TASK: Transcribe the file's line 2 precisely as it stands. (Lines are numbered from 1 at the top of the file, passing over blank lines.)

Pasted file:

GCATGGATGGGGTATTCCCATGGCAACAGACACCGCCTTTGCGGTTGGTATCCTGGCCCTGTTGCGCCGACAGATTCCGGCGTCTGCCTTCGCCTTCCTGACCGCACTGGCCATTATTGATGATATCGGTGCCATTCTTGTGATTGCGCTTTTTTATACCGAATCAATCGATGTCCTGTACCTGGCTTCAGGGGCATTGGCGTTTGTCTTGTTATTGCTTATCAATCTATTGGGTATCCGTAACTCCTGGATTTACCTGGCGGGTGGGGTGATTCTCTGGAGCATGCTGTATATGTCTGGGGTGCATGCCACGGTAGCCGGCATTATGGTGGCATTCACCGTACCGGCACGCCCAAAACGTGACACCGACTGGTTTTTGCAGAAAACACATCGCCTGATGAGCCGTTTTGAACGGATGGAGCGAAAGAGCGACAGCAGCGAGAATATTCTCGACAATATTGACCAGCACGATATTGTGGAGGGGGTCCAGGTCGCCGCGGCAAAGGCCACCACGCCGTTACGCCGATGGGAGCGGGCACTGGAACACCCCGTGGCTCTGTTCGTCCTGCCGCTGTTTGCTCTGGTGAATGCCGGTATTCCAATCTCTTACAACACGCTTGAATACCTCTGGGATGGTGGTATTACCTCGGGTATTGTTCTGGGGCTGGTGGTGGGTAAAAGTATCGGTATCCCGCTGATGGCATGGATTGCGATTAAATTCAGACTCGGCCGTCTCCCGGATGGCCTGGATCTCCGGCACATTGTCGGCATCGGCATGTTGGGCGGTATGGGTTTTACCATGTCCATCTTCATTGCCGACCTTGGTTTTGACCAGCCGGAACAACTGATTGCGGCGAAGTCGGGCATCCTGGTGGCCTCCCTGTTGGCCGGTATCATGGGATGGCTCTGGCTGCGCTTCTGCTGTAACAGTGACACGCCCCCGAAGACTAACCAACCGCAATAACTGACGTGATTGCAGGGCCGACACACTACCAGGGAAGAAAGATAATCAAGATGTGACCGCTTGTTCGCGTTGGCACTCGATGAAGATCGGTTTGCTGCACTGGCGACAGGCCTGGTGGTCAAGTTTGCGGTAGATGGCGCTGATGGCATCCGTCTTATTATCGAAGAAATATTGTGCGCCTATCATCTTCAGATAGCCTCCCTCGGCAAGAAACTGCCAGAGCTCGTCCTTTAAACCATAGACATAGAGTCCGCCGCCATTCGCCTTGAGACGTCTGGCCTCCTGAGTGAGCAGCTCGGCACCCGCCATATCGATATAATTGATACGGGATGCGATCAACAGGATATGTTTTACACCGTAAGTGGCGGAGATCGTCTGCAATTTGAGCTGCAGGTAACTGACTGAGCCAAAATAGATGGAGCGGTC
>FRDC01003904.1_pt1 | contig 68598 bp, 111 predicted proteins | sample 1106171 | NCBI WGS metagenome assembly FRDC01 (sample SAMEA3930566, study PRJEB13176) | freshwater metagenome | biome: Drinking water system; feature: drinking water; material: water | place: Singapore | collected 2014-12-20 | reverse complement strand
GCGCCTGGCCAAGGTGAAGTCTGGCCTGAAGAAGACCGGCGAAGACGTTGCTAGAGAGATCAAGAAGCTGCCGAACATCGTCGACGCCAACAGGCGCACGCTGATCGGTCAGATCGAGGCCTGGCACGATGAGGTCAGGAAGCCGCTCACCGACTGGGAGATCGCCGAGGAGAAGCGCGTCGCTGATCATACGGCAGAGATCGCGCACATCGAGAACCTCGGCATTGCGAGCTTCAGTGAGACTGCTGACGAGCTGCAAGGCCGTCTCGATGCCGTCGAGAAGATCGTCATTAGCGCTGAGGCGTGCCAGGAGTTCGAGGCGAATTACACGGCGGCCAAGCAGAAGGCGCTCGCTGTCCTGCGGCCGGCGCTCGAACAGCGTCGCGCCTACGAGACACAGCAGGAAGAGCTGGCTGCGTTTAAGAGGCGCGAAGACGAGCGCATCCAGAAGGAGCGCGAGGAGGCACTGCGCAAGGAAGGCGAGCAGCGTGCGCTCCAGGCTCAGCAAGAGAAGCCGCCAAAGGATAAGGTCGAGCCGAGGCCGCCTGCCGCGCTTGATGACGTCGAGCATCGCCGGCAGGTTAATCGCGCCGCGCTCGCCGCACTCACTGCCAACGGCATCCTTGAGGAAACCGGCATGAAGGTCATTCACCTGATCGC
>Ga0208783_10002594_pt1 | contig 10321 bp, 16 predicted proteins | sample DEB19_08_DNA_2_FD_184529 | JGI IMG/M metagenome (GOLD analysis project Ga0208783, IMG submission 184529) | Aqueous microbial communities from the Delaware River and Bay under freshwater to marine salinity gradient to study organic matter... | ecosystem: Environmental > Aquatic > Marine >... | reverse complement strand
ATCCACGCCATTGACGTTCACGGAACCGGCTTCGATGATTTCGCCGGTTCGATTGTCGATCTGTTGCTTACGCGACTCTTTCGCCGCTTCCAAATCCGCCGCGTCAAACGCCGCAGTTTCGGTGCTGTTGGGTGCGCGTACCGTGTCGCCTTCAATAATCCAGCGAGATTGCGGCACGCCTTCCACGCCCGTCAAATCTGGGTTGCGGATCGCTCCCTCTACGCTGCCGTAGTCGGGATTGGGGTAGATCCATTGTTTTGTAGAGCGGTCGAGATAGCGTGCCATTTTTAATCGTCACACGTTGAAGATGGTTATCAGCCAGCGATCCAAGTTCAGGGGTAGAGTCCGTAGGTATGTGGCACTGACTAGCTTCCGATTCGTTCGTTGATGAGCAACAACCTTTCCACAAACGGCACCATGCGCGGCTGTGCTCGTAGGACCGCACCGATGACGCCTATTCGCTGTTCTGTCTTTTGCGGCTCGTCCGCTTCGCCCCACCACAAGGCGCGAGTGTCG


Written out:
>FRDC01003904.1_pt1 | contig 68598 bp, 111 predicted proteins | sample 1106171 | NCBI WGS metagenome assembly FRDC01 (sample SAMEA3930566, study PRJEB13176) | freshwater metagenome | biome: Drinking water system; feature: drinking water; material: water | place: Singapore | collected 2014-12-20 | reverse complement strand